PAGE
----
HUNDREDS of thousands of people could be put on blood pressure drugs to prevent heart attacks and strokes under new advice from the NHS watchdog.

It supports reducing the threshold at which beta blockers and other medications are prescribed.

The draft guideline recommend them for patients with less severe hypertension, or stage 1, whose estimated 10 year risk of cardiovascular disease is at least ten percent.

It is the biggest change since 2011, which had a threshold of 20 percent. In the UK, at least a quarter of adults have high blood pressure.

Dr Anthony Wierzbicki, chair of the NICE (National Institute for Health and Care Excellence) panel, said: "Many people with high blood pressure don't actually know they have it because it rarely causes any noticeable symptoms.

"However, it is by far the biggest preventable cause of death and disability in the UK through strokes, heart attacks and heart failure.

"A rigorous evaluation of new evidence has resulted in updated recommendations around when to treat raised blood pressure that have the potential to make a real difference to the lives of many thousands of people with the condition."

Blood pressure pills such as ACE inhibitors and beta blockers cost as little as 10p a day while diseases caused by hypertension are estimated to cost the NHS over £2bn every year and account for 12 per cent of all visits to GPs in England.

Stage 1 is defined as a clinic blood pressure reading of 140/90 mmHg (millimeters of mercury) or higher, or a daytime average or home blood pressure monitoring average of 135/85 mmHg or higher.

The numbers show the pressure in your arteries when your heart is forcing blood through them, or relaxing, respectively.

The higher they are, the harder your heart has to work, forcing the blood through arteries which may have narrowed or become stiff. This can trigger a heart attack or stroke.

Stage 1 is diagnosed when there is no simple identifiable cause of the raised blood pressure. It may be linked to obesity, diet such as too much salt, physical inactivity or genetic inheritance.

Around 450,000 men and 270,000 women would fall into the category of having it with a CVD (cardiovascular disease) risk of between 10 and 20 percent.

It supports the direction of the NHS Long Term Plan and CVD ambitions to improve outcomes, including preventing strokes and heart attacks, through better detection and treatment.

Dr Wierzbicki, a heart disease specialist at Guys and St Thomas' Hospital, London, said: "The guideline effectively shifts the focus to earlier intervention with lifestyle or drug treatment because this may slow the age-related deterioration of blood pressure.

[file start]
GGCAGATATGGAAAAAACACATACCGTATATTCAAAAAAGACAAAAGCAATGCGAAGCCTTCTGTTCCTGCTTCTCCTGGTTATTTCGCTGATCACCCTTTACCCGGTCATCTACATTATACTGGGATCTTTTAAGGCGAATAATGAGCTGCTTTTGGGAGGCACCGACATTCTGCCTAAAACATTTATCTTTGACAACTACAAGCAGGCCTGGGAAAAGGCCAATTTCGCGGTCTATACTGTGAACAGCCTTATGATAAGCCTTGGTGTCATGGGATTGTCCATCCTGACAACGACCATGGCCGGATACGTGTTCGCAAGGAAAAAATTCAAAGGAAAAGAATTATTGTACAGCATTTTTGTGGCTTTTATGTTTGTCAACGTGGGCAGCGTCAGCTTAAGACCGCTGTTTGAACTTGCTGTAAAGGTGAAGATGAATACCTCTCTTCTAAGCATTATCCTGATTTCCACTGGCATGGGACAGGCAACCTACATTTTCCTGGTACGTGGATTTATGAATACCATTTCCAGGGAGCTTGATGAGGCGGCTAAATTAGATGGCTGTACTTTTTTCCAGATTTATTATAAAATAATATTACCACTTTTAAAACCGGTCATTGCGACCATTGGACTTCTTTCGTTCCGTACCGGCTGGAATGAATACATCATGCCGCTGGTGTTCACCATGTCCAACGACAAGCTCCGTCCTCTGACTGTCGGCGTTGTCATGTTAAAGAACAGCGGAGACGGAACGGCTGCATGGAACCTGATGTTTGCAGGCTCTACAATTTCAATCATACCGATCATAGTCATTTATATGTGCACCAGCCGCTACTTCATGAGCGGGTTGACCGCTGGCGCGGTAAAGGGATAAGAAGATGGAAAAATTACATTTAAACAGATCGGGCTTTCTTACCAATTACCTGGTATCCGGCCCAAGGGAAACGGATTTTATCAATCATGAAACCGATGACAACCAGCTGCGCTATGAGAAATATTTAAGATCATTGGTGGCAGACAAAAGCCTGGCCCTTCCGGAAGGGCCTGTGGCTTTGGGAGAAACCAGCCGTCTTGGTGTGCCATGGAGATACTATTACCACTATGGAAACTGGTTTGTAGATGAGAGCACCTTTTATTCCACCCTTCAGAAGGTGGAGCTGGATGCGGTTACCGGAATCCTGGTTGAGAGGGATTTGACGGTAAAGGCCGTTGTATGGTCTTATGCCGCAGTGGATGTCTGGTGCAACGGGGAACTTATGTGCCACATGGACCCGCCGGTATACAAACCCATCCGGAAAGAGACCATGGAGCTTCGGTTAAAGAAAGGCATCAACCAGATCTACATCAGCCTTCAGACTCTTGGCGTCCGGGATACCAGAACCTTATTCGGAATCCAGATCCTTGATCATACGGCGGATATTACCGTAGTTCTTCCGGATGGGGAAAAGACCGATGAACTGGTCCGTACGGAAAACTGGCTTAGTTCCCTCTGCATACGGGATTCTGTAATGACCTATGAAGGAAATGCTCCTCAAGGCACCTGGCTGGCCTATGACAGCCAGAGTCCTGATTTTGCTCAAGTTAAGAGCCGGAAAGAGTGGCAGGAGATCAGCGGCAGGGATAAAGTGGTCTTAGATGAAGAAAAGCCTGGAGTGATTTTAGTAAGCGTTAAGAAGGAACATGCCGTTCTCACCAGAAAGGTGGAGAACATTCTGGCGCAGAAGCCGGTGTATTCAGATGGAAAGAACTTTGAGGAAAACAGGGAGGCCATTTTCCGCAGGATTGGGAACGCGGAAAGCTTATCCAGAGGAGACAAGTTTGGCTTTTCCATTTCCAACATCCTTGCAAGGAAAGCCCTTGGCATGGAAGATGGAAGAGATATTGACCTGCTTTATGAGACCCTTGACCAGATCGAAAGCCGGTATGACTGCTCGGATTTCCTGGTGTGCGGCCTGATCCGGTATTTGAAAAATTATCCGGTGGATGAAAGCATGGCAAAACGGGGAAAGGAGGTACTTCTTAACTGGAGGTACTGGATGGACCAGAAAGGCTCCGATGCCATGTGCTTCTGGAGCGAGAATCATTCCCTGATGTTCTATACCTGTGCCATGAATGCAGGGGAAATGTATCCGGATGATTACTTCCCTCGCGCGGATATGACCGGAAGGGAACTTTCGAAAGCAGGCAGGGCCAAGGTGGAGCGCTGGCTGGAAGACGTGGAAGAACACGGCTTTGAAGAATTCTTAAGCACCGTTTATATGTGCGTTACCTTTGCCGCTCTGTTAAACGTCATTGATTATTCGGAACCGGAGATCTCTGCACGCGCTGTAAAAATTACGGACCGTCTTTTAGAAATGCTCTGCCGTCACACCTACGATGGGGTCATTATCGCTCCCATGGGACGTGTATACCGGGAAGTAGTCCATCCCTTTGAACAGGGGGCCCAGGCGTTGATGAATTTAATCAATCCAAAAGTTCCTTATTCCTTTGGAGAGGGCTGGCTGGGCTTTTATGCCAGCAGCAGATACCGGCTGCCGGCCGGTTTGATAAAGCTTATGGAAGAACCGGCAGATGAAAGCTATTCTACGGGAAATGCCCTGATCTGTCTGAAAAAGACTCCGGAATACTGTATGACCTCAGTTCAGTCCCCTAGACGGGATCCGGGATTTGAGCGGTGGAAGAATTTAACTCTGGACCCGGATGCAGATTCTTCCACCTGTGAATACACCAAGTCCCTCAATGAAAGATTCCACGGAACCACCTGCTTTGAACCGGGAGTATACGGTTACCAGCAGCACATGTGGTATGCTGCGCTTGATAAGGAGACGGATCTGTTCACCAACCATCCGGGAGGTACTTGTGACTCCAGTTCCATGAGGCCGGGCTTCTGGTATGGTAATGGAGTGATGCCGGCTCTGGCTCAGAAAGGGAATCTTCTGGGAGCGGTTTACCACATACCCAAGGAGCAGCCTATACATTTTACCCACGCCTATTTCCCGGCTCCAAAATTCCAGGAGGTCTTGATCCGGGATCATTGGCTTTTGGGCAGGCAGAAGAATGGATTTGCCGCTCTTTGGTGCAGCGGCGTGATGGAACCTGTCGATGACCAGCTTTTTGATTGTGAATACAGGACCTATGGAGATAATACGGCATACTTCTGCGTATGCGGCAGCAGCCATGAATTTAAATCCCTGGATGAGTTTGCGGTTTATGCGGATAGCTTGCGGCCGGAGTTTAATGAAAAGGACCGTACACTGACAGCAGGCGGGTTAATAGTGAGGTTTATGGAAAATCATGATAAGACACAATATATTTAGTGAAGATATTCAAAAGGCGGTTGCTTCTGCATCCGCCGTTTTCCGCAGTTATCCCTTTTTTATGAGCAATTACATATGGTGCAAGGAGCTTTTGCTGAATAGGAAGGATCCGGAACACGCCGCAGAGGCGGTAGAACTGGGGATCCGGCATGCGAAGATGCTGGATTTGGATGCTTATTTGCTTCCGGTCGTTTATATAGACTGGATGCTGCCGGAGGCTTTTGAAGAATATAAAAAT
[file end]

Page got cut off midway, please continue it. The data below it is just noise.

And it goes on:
"This would keep people well for longer and reduce the long-term need for multiple medications.

"It unifies and simplifies the advice given to GPs in implementing the NHS Health Check and it supports the NHS Long Term Plan's aim to improve chronic disease prevention.

"The guideline also places a greater emphasis on achieving and maintaining blood pressure targets as many people with high blood pressure are undertreated."

But predicting the impact is hard. There is variability in how the 2011 advice is being implemented in practice.

Some estimates suggest around 50 percent of people in the lower threshold group are already being treated with blood pressure lowering drugs.

The draft guideline also considered new studies suggesting people with blood pressure below 140/90mmHg might also benefit from medication.

However, some of these studies, which formed a key part of the evidence reviewed in other recent international hypertension guidelines, were difficult to interpret.

They recruited people with raised blood pressure who had increased CVD risk, and those who had other CVD risk factors such as established blood pressure-related organ damage from previous CVD, or chronic kidney disease.

Therefore, these studies could not be directly used to inform the recommendations in this draft guidance.

Professor Jamie Waterall, National Lead for Cardiovascular Disease Prevention at Public Health England, said: "High blood pressure is the country's leading cause of heart attacks and strokes yet millions remain undiagnosed.

"Diagnosing high blood pressure earlier and managing it in line with NICE guidance will save thousands of lives and years spent in ill-health.

"That's why we've set new national ambitions to improve the detection and management of high blood pressure within the next decade.

"If you're over 40, getting your free NHS Health Check is a simple way to find out your blood pressure as well as your risk of other serious conditions."

In 2015, it was reported that, in England, high blood pressure affected more than one in four adults (31 per cent of men; 26 per cent of women) - around 13.5 million people - and contributed to 75,000 deaths.

The clinical management of hypertension accounts for 12 per cent of visits to primary care and up to £2.1 billion of healthcare expenditure.

Over the last decade progress has been made to improve the diagnosis and management of hypertension: The average blood pressure in England has fallen by about 3 mmHg systolic and the proportion of adults with untreated high blood pressure has decreased.

However, the Public Health England Blood Pressure Action Plan (Tackling high blood pressure: from evidence into action, 2015) called for further measures to reduce average blood pressure by a further five mmHg through improved prevention, detection and management.

The draft guideline is open for public consultation until 23 April 2019. Final guidance is expected to be published in August 2019.